1. Place the ECG electrodes on the body. Common placements are on the left and right arms and the left leg.

Arduino Code

void setup() {

// initialize serial communication at 9600 bits per second:

Serial.begin(9600);

}

// the loop routine runs over and over again forever:

void loop() {

// read the input on analog pin 0:

int sensorValue = analogRead(A0);

// print out the value you read:

Serial.println(sensorValue);

delay(1); // delay in between reads for stability

}

Software Installation and Running of the Project

  1. Step 1: Install Anaconda Distribution for Windows. Anaconda is an open-source Python distribution platform. It installs Jupyter NoteBook, Spyder, R studio and other integrated development environments for Python.
  1. Step 2: Launch Jupyter NoteBook from Anaconda. It creates an interactive web based Python computing environment in any browser that is selected while installation.
  1. Step 3: Create a new notebook from the file menu of Jupyter IDE by selecting Python 3 as ipykernal. Rename the new notebook as ‘ECG Monitor System”.
  1. Step 4: Import libraries: This project uses functions from Tkinter, Matplotlib, numpy libraries. Hence we import numpy, matplotlib, pyplot libraries. We can use pip install and conda install to install libraries.
  1. Step 5: This GUI Includes a window with canvas to plot ECG Signal and entry buttons to start and stop signal plotting

Python Code:

import tkinter as tk

from tkinter import ttk

from matplotlib.backends.backend_tkagg import FigureCanvasTkAgg

from matplotlib.figure import Figure

import matplotlib.animation as animation

import serial

class ECGMonitorApp:

def __init__(self, root, serial_port='COM4', baud_rate=9600):

self.root = root

self.root.title("ECG Monitor")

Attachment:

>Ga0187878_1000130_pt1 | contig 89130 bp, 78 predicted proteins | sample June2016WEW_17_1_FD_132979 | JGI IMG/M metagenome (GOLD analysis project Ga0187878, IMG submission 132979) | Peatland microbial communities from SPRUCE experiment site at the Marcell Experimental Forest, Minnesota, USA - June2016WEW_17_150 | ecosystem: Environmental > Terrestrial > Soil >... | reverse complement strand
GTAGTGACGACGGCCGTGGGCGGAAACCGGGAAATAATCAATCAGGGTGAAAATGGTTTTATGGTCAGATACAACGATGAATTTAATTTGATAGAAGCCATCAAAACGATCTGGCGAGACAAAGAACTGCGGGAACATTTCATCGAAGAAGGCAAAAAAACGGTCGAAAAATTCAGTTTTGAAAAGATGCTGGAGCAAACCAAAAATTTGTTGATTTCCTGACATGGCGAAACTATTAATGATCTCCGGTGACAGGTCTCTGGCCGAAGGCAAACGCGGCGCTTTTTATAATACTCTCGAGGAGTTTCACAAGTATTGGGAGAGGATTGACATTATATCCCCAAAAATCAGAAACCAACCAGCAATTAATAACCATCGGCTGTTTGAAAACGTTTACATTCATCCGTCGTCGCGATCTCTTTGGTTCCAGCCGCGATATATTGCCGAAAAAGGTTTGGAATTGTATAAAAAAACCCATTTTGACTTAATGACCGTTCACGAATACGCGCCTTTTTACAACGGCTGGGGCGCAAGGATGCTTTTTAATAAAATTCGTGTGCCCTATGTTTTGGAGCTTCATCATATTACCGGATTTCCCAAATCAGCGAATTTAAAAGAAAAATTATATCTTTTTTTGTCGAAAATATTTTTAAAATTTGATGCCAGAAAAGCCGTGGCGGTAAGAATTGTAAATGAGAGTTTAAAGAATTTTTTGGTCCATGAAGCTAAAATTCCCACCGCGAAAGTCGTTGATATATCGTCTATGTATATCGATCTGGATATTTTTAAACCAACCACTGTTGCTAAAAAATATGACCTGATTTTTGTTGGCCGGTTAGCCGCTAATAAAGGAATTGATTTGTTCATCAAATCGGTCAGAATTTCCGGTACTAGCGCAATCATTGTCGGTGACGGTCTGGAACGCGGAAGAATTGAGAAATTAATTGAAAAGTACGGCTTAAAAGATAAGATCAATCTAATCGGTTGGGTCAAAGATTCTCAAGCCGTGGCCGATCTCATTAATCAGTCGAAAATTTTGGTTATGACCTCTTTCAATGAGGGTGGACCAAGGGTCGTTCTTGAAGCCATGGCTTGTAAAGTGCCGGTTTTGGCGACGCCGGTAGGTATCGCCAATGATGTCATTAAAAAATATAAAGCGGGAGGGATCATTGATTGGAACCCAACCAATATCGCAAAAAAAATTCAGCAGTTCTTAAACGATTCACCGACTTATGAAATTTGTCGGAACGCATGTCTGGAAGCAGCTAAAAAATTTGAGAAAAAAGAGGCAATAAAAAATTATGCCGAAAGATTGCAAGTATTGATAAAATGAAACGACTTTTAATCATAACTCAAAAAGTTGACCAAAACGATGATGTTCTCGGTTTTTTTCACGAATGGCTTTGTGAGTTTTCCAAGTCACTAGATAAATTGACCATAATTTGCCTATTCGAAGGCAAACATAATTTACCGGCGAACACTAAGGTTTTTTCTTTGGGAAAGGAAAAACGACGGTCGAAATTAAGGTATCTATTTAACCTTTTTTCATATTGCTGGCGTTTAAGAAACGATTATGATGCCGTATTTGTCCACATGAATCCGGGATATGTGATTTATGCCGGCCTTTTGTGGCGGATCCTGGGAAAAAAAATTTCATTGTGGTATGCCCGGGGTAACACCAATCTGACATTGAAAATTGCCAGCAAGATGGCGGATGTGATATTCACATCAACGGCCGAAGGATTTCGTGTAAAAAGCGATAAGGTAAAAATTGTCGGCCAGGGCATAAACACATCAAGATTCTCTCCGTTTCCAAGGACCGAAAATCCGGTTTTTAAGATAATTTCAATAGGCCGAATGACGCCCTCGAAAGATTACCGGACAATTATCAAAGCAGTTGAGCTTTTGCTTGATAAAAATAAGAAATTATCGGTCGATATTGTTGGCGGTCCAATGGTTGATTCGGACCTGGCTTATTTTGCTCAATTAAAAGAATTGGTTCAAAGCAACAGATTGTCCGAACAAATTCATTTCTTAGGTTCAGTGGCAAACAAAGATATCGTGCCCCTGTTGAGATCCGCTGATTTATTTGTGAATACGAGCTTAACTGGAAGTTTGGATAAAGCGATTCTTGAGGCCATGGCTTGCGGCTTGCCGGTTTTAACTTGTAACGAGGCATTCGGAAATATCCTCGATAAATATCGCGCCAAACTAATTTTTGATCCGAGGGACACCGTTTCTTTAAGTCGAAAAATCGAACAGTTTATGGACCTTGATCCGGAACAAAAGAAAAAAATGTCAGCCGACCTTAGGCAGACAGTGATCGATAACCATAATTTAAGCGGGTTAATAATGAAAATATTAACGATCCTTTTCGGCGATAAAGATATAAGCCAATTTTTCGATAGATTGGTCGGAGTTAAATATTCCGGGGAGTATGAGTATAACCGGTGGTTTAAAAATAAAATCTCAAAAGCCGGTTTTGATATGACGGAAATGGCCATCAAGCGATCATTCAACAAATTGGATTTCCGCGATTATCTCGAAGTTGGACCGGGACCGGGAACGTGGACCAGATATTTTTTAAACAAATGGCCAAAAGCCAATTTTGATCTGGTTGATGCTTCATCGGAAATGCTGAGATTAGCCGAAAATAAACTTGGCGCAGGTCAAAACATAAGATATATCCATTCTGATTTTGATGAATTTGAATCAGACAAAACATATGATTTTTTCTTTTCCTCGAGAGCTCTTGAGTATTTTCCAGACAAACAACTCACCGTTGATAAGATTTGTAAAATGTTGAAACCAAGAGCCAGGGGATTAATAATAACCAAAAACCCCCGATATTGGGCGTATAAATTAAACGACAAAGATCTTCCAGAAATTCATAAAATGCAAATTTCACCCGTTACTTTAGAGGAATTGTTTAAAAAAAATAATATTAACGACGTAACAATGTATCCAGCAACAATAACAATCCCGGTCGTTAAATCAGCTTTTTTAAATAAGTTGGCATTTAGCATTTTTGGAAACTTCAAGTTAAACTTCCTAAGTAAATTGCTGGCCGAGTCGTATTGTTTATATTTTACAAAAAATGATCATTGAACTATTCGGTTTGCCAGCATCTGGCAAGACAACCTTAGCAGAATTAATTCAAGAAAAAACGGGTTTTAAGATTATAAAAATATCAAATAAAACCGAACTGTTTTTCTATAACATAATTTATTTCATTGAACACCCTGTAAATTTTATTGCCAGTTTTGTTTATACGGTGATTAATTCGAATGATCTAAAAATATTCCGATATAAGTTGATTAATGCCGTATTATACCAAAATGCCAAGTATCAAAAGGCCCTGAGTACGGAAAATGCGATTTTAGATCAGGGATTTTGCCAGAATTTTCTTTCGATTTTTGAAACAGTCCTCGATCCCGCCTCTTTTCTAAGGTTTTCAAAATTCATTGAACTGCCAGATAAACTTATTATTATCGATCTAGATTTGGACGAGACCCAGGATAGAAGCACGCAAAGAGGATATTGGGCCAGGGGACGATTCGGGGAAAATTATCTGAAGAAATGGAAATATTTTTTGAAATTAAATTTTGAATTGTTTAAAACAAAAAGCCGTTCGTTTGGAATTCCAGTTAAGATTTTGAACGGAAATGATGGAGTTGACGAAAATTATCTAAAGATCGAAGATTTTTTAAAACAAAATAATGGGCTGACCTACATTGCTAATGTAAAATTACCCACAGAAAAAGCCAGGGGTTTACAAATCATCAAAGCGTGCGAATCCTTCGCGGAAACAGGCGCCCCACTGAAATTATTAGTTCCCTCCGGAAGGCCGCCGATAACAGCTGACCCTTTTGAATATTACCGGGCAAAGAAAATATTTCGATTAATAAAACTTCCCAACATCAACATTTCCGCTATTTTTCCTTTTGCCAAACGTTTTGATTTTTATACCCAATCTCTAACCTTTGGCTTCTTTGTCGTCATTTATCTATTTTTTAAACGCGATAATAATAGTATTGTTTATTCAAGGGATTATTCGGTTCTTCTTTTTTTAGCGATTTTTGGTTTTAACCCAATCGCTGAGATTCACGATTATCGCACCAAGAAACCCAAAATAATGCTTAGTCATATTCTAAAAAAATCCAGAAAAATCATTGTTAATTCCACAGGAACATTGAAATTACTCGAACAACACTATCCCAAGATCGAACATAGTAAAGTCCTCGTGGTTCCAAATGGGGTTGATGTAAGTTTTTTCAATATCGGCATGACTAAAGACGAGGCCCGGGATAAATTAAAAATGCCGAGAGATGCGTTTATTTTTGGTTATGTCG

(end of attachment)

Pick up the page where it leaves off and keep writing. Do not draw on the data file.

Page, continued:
self.ecg_data = []

self.fig = Figure(figsize=(5, 3), dpi=100)

self.ax = self.fig.add_subplot(1, 1, 1)

self.line, = self.ax.plot([], [], lw=2)

self.canvas = FigureCanvasTkAgg(self.fig, master=root)

self.canvas.get_tk_widget().pack(side=tk.TOP, fill=tk.BOTH, expand=1)

self.ani = animation.FuncAnimation(self.fig, self.update_plot, init_func=self.init_plot, interval=100, blit=True)

self.serial_port = serial.Serial(serial_port, baud_rate)

self.start_button = ttk.Button(root, text="Start", command=self.start_monitoring)

self.start_button.pack(side=tk.LEFT, padx=10)

self.stop_button = ttk.Button(root, text="Stop", command=self.stop_monitoring)

self.stop_button.pack(side=tk.LEFT, padx=10)

def init_plot(self):

self.line.set_data([], [])

return self.line,

def start_monitoring(self):

self.ecg_data = [] # Clear previous data

self.ani.event_source.start()

def stop_monitoring(self):

self.ani.event_source.stop()

def update_plot(self, frame):

# Read ECG data from Arduino

ecg_value = int(self.serial_port.readline().decode().strip())

self.ecg_data.append(ecg_value)

# Update the plot

self.line.set_xdata(range(len(self.ecg_data)))

self.line.set_ydata(self.ecg_data)

self.ax.relim()

self.ax.autoscale_view()

return self.line,

if __name__ == "__main__":

root = tk.Tk()

app = ECGMonitorApp(root)

root.mainloop()

Results: The ECG waveforms can be checked as follows

Figure 2 GUI For ECG Monitoring System

Troubleshooting:

  1. After uploading the code to Arduino disconnect it from the PC, and Close Arduino IDE program.
  2. Reconnect Ardunio to PC.
  3. Check the proper COM port in the device manager.
  4. Set Boud rate 9600 in ‘class ECGMonitorApp:’ in Python code.
  5. Run the Python code in Jupyter notebook

The post “Heartbeat In Bytes: Building An Arduino-Powered ECG Monitor” appeared first on Electronics For You.